The first PowerPC version of Linux I have played with is SuSE Linux 6.4 for PPC. I would recommend SuSE Linux to any Macintosh user who has never used Linux before but wants to check it out. Its installation is the easiest I have ever encountered; I was up and running in 20 minutes on my PowerBook.
SuSE Linux 6.4 is still in beta for the PowerPC platform, and it is not friendly with Apple’s new hardware (G4 and Pismo PowerBook). Networking works out of the box, but sound and modem support do not. If you choose to use the graphical installation, you are stuck with using KDE (a window manager for Linux), which I find annoying and childish. It’s too friendly for my likings. SuSE does give you the option of using Gnome (another X Window manager), which I prefer. However, even if you pick SuSE under a graphical install, it will go ahead and install KDE anyway.
Using the text-based install allows me not to use KDE, but when you choose to install Gnome, it installs a broken version. To remedy this, I decided to download a precompiled binary from Gnome. However, I came to find that there is a problem with manually entering DNS servers when you choose to do a text-based install.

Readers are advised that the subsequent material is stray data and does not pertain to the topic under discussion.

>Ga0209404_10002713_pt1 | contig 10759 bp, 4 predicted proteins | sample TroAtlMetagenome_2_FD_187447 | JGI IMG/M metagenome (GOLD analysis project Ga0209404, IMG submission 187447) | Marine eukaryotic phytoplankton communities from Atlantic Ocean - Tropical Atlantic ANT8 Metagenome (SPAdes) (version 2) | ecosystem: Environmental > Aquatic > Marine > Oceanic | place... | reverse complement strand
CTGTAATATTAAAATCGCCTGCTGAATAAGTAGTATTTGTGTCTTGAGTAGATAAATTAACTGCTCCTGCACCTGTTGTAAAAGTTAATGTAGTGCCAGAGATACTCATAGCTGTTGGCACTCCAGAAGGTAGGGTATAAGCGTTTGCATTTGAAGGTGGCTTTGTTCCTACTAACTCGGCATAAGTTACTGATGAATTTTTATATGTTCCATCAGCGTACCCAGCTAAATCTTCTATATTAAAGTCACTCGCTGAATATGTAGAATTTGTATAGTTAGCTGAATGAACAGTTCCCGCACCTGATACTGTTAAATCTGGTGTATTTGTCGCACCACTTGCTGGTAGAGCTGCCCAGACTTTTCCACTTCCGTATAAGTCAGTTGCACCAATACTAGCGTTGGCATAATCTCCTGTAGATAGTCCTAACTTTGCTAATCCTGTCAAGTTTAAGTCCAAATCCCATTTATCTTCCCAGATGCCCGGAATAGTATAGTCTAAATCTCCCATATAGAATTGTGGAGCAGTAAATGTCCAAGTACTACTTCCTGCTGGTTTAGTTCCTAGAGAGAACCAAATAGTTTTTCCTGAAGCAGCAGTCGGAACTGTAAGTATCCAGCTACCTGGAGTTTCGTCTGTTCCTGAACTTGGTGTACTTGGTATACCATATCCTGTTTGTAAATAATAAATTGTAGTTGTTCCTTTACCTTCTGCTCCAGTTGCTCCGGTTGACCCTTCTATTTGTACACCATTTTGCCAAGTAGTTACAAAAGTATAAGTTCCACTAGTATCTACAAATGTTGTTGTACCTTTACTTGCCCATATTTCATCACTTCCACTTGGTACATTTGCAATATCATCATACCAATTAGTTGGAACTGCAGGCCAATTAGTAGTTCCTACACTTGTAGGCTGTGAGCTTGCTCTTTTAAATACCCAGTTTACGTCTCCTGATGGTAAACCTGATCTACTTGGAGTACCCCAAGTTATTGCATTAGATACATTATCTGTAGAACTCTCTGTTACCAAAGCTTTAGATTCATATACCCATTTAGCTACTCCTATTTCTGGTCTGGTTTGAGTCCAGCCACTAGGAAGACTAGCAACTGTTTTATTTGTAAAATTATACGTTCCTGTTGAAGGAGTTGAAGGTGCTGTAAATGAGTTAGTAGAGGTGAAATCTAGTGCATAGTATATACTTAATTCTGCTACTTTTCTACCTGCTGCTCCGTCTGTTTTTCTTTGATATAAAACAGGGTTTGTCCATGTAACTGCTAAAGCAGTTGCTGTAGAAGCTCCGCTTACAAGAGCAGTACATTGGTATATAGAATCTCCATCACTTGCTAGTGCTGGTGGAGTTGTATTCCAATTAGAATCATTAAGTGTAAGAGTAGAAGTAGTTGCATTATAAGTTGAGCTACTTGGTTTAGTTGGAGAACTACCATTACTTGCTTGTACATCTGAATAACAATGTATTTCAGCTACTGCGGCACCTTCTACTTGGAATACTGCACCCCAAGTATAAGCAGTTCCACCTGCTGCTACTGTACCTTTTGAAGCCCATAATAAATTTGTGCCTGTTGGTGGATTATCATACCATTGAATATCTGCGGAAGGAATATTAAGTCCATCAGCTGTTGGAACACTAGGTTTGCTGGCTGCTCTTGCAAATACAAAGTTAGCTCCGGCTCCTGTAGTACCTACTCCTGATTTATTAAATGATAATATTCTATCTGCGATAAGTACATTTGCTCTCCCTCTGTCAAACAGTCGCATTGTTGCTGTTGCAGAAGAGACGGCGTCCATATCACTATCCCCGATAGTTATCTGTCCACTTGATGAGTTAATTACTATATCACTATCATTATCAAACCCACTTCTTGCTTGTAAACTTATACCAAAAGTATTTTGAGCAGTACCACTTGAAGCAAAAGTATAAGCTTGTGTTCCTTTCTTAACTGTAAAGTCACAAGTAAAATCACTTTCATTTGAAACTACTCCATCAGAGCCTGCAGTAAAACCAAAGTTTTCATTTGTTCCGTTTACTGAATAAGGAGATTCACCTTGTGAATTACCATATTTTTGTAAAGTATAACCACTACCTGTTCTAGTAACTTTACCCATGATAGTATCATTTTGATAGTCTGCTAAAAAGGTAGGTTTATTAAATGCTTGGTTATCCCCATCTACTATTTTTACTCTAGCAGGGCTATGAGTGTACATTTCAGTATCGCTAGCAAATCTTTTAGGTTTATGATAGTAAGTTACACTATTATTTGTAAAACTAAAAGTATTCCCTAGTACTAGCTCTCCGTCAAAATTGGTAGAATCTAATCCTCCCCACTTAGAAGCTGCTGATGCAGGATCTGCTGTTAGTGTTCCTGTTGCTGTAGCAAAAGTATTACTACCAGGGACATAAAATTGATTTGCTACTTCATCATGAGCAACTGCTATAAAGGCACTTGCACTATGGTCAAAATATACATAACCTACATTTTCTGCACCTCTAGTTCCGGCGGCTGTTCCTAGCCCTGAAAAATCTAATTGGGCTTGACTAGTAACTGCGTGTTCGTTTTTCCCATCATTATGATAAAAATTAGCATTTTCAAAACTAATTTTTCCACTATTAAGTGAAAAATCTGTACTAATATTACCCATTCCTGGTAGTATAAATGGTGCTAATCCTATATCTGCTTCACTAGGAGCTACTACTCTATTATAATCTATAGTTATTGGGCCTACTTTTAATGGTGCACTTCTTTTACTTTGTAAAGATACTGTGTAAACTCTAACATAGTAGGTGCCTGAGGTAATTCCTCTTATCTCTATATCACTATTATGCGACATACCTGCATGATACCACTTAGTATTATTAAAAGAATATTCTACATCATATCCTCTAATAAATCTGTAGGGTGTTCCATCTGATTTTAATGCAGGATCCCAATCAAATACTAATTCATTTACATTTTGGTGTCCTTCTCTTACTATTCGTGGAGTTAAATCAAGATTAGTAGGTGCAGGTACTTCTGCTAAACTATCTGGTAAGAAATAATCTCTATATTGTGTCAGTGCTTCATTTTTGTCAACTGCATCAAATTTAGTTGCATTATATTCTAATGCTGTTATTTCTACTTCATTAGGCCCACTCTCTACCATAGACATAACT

Most of the patches that make all the devices work on my PowerBook 2000 (including AirPort support) are LinuxPPC 2000 specific. LinuxPPC 2000 is a wonderful distribution and really works hard to make everything work – even on the newest hardware. While the installation is a tad more advanced, I found it more to my liking. Gnome is not broken, my hardware works, and I can’t find any bugs that stop me from doing what I want.
Yellow Dog Linux is another version of Linux for PPC. While an interesting one, I have found that Yellow Dog’s business model revolves around charging for support. Unlike LinuxPPC 2000, where I can get all the patches and documentation I can handle, Yellow Dog seems to want to charge for general support.
It is fair to point out that if I did want to add sound support, for example, I could easily download the driver in source code and compile it under Yellow Dog. However, I don’t really have time to be compiling various drivers all the time. I really just want something that works now.
I recommend that anyone who is really looking forward to using Mac OS X give Linux a try on their Macintosh. It is a good introduction to some of the rules you will be playing by and will enable you to make the transition from Mac OS to Mac OS X power user much easier. Granted, Mac OS X is playing more by BSD rules than Linux, but a lot of the basic stuff is universal.
This is about the 8th love affair I have had with Linux, and I honestly don’t know how long this one is going to last. More than likely I will hit a speed bump once again and decide its too much effort to do a simple thing. However, should LinuxPPC 2000 keep being nice to me, I think it will remain on my PowerBook for a while.
If you’re interested in running Linux or BSD on PowerPC Macs, consider joining our Linux on PowerPC Macs group on Facebook.